Although Good Obama sounds far more attractive than the actual Obama, the idealized Bad Obama is an incipient fascist. When Klein complains that Obama "has never gone to war on behalf of the American people," he doesn't mean it literally. He uses nationalistic and martial rhetoric to urge a campaign of vilification against putative domestic enemies. Westen regrets that Obama did not resolve to rule in a quasi-authoritarian fashion, making clear to Republicans that "this would not be a power-sharing arrangement."

One is tempted to read into Westen's and Klein's comments a cynical Weisbergian elitism. They seem to be suggesting that the American people are stupid children who would be easily dominated by a father-figure president telling them scary yet ultimately comforting stories about "bad guys" hurting people and "good guys" coming to the rescue....The trouble is that because he is an ineffective leader--inexperienced, inflexible, committed to rotten ideas--his Good side does not inspire confidence and his Bad side does not inspire fear.
Bret Stephens looks to the ancients for assessing Barack Obama.
Socrates taught that wisdom begins in the recognition of how little we know. Mr. Obama is perpetually intent on telling us how much he knows. Aristotle wrote that the type of intelligence most needed in politics is prudence, which in turn requires experience. Mr. Obama came to office with no experience. Plutarch warned that flattery "makes itself an obstacle and pestilence to great houses and great affairs." Today's White House, more so than any in memory, is stuffed with flatterers.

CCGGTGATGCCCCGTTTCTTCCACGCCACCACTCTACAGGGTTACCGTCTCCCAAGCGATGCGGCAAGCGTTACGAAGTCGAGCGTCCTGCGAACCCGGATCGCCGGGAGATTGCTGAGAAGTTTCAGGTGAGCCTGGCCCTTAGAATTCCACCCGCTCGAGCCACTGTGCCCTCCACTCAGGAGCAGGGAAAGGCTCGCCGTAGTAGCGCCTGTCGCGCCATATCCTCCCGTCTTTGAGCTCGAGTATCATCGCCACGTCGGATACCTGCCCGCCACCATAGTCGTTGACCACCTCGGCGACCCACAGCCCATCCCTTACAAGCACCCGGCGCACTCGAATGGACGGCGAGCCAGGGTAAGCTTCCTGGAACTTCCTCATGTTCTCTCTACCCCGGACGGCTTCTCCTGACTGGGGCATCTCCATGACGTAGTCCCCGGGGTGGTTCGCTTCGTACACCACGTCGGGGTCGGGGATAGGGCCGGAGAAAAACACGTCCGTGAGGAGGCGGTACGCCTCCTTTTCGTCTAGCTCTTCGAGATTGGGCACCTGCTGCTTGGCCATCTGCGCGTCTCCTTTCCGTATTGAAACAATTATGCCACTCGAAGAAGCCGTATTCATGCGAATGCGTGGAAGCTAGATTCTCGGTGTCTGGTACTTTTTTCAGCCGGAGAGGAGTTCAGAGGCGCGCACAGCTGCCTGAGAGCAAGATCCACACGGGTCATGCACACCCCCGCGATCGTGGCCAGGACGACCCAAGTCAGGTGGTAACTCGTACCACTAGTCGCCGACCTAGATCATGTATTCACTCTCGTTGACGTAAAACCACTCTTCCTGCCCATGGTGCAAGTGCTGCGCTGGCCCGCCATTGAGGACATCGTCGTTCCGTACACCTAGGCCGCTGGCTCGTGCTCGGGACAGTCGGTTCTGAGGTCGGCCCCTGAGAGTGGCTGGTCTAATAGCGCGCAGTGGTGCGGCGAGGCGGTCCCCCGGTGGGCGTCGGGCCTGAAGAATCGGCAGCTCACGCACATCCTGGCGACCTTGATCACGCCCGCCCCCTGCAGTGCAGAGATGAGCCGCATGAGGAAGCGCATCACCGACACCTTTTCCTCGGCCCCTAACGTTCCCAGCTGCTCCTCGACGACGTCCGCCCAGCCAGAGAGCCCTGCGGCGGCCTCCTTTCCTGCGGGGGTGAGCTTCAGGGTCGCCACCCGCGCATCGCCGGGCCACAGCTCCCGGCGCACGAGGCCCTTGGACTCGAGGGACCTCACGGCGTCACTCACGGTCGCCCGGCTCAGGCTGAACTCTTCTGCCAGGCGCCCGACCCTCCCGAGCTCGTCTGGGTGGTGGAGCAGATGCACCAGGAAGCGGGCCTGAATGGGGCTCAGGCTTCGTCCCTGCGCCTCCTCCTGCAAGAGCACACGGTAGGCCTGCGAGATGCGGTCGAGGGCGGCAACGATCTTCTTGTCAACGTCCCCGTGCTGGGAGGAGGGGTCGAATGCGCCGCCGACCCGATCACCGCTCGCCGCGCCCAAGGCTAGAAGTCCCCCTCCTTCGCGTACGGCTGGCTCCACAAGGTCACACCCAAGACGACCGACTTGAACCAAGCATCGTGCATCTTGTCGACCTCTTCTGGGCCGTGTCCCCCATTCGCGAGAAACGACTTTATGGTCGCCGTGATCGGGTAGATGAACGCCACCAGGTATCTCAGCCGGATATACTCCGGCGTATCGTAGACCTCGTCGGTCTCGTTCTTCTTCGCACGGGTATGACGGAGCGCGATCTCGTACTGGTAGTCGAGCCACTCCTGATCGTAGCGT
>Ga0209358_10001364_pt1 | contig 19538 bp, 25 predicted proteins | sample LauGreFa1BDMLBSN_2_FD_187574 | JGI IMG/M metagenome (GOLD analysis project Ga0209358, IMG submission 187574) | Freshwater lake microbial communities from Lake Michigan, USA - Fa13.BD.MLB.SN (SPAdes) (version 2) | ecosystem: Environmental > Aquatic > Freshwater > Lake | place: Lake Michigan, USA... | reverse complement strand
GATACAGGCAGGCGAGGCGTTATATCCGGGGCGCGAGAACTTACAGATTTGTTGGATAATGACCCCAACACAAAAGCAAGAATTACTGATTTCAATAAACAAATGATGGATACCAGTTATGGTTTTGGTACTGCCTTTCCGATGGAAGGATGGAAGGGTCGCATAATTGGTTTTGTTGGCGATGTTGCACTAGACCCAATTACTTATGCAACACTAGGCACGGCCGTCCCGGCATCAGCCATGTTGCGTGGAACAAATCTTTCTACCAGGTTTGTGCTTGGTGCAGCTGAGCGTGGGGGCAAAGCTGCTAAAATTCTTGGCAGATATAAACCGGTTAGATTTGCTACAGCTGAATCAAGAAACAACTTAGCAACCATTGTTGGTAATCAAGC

William McGurn reminds us that elites also swooned over Jimmy Carter.

The wonderful Jim Treacher summed up the Democratic Party position on the S&P downgrade.
Yesterday, the downgrade was fake. Today, the Tea Party caused it. "This isn't happening... and it's all your fault!"
Glenn Reynolds has a great satirical analysis on yesterday's drop on Wall Street.

PRESIDENT DOWNGRADE: Dow Finishes Down 634 Points. Obama’s speech certainly did nothing to slow the drop, though I suppose the White House will argue that it would have been 734 without the speech, meaning that Obama saved or created 100 Dow points . . . .
More info on Obamacare now that they passed it: it seems that spending projects underestimate the costs by about $50 billion a year. It's findings like this that explain why health care entitlements vastly outrun their cost projections.

Tweeters had some fun waiting for Obama to appear for his press appearance yesterday. Here are some more. I like this one:
I’m never 41 minutes late getting to a different part of my house. — @rorycooper
Obama told his donors at a fundraiser last night that it "is not rocket science in terms of how we can create more jobs in this country." So why has he had so much trouble for the last 2 1/2 years?

Steven Horwitz challenges Rachel Maddow to have him on to debate her claims that Herbert Hoover's inaction was the reason why the depression of 1929 became the Great Depression. She's historically ignorant of what Hoover actually did. My AP US History students could also help her out.